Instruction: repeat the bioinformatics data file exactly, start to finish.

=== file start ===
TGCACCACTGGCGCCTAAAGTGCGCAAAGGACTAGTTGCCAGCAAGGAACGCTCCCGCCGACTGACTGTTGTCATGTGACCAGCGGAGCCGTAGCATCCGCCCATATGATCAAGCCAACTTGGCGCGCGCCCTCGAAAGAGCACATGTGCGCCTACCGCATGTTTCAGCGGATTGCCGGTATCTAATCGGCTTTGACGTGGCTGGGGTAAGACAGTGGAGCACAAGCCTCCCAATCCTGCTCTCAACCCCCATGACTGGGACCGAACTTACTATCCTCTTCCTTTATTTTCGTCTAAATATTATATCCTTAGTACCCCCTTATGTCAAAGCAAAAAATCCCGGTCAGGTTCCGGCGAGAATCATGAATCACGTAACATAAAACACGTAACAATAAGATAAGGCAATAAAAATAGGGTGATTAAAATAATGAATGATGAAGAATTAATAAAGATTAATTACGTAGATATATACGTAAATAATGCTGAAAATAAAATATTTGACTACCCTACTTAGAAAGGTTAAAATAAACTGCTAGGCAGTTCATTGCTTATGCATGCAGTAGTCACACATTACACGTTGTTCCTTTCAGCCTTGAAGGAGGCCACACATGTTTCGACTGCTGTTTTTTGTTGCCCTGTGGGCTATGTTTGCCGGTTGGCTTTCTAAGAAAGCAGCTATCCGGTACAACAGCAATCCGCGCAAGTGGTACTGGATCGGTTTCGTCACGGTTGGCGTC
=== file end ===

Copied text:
TGCACCACTGGCGCCTAAAGTGCGCAAAGGACTAGTTGCCAGCAAGGAACGCTCCCGCCGACTGACTGTTGTCATGTGACCAGCGGAGCCGTAGCATCCGCCCATATGATCAAGCCAACTTGGCGCGCGCCCTCGAAAGAGCACATGTGCGCCTACCGCATGTTTCAGCGGATTGCCGGTATCTAATCGGCTTTGACGTGGCTGGGGTAAGACAGTGGAGCACAAGCCTCCCAATCCTGCTCTCAACCCCCATGACTGGGACCGAACTTACTATCCTCTTCCTTTATTTTCGTCTAAATATTATATCCTTAGTACCCCCTTATGTCAAAGCAAAAAATCCCGGTCAGGTTCCGGCGAGAATCATGAATCACGTAACATAAAACACGTAACAATAAGATAAGGCAATAAAAATAGGGTGATTAAAATAATGAATGATGAAGAATTAATAAAGATTAATTACGTAGATATATACGTAAATAATGCTGAAAATAAAATATTTGACTACCCTACTTAGAAAGGTTAAAATAAACTGCTAGGCAGTTCATTGCTTATGCATGCAGTAGTCACACATTACACGTTGTTCCTTTCAGCCTTGAAGGAGGCCACACATGTTTCGACTGCTGTTTTTTGTTGCCCTGTGGGCTATGTTTGCCGGTTGGCTTTCTAAGAAAGCAGCTATCCGGTACAACAGCAATCCGCGCAAGTGGTACTGGATCGGTTTCGTCACGGTTGGCGTC